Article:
RN Jobs in MS
Mississippi is a state in the southeastern United States. Located at the southernmost tip of the “Deep South” state, it is the 29th largest U.S. state at 48,434 square miles (125,482 square kilometers). It is bounded by Tennessee to the north, Alabama to the east, Louisiana to the south, and the Gulf of Mexico to the south. Jackson is the state’s capital and largest city. The Mississippi River is naturally suitable for agriculture; its soil is rich and deep, and its landscape is crossed by many rivers.
Until the middle of the 20th century, the dominance of a rural and leisurely lifestyle prevented industrialization altogether. However, in 1940, manufacturing in Mississippi employed as many workers as farmworkers, and in 1990, about one-third of Mississippians were employed in manufacturing, while only one-tenth worked the land.
Mississippi is home to the first known settlement in what is now the United States. The first inhabitants of what is now the Mississippi River were people who came to North America from Asia through the Bering Strait, probably between 20,000 and 10,000 BC. Fossil skeletons uncovered during archaeological excavations in Holy Bluff on the Mississippi River in Warren County, Mississippi, suggest that some of these early hunters drove the mammoths to extinction.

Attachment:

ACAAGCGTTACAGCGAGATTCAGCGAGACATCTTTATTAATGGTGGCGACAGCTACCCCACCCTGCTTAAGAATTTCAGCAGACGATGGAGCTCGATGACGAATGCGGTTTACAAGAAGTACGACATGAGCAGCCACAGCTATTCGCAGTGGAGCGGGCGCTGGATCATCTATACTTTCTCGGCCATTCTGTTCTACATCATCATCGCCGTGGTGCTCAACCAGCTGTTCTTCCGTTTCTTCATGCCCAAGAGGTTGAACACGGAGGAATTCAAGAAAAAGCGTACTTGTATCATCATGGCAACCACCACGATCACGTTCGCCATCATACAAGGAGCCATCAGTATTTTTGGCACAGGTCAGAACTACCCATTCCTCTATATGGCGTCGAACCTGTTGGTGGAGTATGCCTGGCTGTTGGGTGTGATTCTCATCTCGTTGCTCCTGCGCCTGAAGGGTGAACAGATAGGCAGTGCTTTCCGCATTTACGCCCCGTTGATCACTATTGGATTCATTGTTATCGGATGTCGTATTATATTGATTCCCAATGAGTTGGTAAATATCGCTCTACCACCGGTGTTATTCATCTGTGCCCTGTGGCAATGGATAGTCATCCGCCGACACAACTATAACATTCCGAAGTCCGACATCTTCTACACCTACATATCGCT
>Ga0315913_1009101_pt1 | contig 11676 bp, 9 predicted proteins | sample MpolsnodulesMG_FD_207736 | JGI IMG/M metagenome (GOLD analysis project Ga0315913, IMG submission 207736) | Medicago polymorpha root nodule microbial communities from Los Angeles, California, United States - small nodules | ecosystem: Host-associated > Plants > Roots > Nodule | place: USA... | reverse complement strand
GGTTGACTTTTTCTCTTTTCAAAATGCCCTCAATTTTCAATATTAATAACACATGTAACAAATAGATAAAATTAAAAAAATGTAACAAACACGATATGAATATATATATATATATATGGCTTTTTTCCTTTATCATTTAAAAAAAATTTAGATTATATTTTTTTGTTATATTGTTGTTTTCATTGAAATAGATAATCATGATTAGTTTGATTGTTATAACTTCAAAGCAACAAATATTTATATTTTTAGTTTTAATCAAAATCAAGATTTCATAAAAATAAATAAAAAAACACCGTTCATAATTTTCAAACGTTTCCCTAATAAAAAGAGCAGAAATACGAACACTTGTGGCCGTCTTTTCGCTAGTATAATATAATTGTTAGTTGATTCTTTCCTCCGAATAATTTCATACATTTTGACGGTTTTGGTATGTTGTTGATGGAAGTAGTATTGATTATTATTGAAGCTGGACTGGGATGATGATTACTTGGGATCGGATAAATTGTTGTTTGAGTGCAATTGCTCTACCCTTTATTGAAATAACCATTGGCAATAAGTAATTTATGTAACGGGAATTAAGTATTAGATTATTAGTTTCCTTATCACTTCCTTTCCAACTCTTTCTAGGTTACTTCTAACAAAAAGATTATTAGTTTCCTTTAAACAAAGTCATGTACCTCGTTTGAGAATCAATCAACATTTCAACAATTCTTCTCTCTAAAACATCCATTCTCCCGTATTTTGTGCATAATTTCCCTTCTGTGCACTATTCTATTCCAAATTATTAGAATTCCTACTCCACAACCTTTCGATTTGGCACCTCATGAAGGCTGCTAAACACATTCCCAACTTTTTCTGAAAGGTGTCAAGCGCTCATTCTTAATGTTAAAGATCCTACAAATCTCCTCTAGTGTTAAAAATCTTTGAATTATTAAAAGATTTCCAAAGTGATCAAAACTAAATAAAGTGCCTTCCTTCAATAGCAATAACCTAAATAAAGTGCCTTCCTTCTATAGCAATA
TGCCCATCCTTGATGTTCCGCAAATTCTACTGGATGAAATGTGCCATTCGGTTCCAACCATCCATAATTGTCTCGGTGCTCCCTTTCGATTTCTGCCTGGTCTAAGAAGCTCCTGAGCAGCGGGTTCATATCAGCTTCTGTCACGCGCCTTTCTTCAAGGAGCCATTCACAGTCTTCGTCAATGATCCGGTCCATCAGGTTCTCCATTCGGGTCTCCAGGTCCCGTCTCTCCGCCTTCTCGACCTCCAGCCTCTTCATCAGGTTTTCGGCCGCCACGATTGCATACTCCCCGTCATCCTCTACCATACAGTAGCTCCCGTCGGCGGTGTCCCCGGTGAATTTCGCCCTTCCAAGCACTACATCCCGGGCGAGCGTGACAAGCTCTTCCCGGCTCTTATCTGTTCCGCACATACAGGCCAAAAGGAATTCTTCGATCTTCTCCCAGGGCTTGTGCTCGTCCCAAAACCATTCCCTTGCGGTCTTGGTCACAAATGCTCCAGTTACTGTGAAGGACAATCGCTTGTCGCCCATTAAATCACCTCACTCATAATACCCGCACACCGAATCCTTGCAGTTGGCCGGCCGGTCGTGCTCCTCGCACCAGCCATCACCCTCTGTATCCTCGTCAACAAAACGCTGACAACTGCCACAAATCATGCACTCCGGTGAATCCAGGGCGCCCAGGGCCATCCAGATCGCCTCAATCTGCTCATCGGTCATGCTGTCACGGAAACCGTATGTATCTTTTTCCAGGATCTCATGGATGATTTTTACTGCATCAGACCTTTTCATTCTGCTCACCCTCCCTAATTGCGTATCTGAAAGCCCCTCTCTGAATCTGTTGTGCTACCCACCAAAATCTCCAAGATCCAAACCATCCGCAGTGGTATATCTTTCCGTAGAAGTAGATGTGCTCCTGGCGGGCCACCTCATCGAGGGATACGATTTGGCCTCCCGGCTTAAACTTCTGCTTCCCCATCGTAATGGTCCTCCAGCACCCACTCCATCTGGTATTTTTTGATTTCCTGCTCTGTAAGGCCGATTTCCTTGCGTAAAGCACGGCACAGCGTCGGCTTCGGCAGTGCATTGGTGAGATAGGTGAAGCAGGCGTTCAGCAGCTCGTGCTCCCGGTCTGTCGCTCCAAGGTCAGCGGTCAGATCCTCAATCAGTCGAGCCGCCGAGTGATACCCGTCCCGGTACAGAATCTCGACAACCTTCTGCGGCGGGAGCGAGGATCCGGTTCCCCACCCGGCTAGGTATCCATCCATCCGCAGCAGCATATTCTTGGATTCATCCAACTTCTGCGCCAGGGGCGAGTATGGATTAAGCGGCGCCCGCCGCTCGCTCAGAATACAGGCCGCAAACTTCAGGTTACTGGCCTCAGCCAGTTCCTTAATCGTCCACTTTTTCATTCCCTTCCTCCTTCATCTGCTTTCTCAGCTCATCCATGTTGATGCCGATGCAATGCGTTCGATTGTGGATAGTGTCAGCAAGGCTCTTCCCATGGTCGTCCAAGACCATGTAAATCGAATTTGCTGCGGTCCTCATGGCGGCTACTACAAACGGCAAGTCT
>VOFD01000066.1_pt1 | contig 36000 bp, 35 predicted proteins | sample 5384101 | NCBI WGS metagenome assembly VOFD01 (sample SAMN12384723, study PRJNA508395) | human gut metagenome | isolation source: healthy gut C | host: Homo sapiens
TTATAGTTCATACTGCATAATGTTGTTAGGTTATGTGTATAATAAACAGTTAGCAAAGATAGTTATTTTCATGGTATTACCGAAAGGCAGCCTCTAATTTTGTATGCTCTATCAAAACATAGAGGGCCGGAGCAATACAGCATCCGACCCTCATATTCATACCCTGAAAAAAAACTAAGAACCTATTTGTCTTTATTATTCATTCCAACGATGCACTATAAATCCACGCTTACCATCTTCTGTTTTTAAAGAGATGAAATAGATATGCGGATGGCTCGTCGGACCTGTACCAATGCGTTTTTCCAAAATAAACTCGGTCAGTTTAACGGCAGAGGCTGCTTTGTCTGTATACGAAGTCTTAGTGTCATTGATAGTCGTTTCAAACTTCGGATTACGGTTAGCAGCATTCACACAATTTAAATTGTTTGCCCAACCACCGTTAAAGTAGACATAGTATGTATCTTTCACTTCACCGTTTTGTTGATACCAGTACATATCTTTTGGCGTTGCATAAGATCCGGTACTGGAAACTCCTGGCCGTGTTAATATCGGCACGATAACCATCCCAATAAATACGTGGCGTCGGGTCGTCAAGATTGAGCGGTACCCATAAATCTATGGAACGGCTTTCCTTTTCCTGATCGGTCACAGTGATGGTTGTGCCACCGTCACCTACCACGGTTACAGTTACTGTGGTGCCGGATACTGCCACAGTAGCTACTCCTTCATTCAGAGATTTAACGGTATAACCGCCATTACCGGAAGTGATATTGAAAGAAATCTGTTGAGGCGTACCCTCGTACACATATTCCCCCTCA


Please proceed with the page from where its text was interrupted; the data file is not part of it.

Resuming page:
New immigrants arrived in North America from Asia through the Bering Strait around 4000 BC. They are the ancestors of the American Indians, who spread eastward across the continent but are still connected to Asia by a huge land bridge called the Bering Land. This area, now the Bering Strait and the Chukchi Sea, was at its lowest point during the Pleistocene epoch (about 2,600,000 to 11,700 years ago). At the time, the strait was a land bridge across the Bering Strait, separating Asia from North America.
Mississippi culture is a Native American civilization characterized by mound buildings. Archaeological evidence, mainly the ruins of cities built by the Mississippians, suggests that the culture flourished from AD 800 to 1500.
It was located in the Mississippi Valley, mainly in what is now Mississippi, Alabama, and Tennessee. The name Mississippi comes from the Ojibwa word misi-ziibi (“big river”).